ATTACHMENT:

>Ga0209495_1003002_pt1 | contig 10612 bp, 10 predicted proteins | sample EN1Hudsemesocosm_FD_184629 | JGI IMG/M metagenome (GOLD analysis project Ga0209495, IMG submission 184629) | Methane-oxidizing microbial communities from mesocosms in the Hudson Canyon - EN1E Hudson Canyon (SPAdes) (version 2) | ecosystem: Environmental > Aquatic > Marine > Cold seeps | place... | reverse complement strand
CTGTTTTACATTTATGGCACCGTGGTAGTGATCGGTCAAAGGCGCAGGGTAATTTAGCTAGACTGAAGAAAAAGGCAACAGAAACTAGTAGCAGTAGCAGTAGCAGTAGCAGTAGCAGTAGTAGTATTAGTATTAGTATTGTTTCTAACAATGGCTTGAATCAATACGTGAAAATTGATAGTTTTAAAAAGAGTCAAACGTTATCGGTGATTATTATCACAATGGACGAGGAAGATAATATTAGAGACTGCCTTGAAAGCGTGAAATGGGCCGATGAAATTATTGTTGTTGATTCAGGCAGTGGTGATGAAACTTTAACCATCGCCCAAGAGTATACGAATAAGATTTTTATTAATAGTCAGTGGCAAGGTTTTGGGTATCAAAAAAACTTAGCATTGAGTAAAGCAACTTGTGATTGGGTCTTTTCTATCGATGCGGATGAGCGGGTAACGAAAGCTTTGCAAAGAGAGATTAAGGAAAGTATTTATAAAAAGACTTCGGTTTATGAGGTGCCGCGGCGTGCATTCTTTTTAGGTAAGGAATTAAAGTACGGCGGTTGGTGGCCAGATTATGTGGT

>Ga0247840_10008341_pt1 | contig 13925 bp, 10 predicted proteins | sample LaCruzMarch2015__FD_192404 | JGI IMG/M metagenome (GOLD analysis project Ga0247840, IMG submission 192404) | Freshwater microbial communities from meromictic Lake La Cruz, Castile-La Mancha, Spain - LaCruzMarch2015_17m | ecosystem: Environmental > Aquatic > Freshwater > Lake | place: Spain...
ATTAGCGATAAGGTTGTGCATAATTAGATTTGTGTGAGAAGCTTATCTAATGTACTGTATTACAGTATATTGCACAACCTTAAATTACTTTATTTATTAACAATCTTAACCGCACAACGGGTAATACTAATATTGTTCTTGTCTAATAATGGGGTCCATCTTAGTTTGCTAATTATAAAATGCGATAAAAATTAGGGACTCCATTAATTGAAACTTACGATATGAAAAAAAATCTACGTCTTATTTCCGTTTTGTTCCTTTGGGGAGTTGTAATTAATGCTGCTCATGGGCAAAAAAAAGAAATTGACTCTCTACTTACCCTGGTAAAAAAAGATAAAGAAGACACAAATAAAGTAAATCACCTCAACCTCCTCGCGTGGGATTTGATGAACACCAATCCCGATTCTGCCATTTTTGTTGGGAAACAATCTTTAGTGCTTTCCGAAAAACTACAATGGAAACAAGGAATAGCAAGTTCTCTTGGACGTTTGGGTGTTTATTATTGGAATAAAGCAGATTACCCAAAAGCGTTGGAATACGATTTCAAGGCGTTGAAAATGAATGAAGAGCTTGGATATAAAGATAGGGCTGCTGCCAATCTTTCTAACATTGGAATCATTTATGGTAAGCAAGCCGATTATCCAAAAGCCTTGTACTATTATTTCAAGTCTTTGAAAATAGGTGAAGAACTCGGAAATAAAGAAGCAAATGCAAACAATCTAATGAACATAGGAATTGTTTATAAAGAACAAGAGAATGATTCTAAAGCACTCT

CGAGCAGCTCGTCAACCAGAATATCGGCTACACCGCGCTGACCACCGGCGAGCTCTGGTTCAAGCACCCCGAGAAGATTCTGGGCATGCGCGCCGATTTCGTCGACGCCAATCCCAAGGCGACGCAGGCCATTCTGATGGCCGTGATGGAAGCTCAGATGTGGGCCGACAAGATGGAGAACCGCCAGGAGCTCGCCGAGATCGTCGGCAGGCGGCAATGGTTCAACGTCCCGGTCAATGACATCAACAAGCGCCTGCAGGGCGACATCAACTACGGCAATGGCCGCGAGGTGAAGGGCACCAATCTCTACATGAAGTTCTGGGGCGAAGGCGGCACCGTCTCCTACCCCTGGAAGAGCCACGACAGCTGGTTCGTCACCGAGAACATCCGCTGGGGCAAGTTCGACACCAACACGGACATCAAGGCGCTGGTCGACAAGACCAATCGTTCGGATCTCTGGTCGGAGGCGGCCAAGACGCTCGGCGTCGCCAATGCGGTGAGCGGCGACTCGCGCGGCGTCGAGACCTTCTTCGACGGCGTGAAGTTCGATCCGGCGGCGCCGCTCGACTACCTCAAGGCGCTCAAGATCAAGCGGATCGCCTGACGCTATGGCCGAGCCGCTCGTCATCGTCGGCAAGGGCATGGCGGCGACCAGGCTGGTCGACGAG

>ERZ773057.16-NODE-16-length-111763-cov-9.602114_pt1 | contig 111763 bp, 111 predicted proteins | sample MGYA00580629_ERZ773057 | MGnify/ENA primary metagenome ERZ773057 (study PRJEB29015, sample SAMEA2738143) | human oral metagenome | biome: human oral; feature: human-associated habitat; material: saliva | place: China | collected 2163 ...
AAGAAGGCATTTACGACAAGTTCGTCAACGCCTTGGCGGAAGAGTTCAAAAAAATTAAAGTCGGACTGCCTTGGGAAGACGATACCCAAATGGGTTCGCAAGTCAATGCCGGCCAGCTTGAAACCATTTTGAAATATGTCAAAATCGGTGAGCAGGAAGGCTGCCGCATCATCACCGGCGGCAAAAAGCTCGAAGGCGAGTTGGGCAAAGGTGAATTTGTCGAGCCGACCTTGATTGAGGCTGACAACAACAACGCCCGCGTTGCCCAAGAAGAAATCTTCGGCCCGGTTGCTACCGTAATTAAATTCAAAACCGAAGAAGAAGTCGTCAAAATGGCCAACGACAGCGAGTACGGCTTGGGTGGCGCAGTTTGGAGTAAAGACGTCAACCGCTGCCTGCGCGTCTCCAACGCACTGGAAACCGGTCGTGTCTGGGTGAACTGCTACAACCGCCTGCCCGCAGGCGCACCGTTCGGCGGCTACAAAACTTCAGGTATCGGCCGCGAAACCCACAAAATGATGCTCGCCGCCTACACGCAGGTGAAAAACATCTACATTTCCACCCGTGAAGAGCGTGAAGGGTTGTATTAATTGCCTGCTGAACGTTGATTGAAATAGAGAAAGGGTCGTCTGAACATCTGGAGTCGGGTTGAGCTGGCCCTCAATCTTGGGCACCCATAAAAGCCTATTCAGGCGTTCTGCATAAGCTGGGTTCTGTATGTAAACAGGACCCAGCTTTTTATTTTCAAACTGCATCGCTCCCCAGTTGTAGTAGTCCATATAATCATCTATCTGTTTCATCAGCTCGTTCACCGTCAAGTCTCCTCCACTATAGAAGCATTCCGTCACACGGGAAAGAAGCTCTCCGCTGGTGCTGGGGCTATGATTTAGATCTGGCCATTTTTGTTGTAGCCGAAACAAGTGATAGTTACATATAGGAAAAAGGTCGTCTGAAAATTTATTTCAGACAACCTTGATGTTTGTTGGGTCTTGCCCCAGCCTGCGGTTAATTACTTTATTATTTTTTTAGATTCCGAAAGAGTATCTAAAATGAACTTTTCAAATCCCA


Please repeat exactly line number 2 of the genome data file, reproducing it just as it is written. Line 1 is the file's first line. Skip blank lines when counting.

CTGTTTTACATTTATGGCACCGTGGTAGTGATCGGTCAAAGGCGCAGGGTAATTTAGCTAGACTGAAGAAAAAGGCAACAGAAACTAGTAGCAGTAGCAGTAGCAGTAGCAGTAGCAGTAGTAGTATTAGTATTAGTATTGTTTCTAACAATGGCTTGAATCAATACGTGAAAATTGATAGTTTTAAAAAGAGTCAAACGTTATCGGTGATTATTATCACAATGGACGAGGAAGATAATATTAGAGACTGCCTTGAAAGCGTGAAATGGGCCGATGAAATTATTGTTGTTGATTCAGGCAGTGGTGATGAAACTTTAACCATCGCCCAAGAGTATACGAATAAGATTTTTATTAATAGTCAGTGGCAAGGTTTTGGGTATCAAAAAAACTTAGCATTGAGTAAAGCAACTTGTGATTGGGTCTTTTCTATCGATGCGGATGAGCGGGTAACGAAAGCTTTGCAAAGAGAGATTAAGGAAAGTATTTATAAAAAGACTTCGGTTTATGAGGTGCCGCGGCGTGCATTCTTTTTAGGTAAGGAATTAAAGTACGGCGGTTGGTGGCCAGATTATGTGGT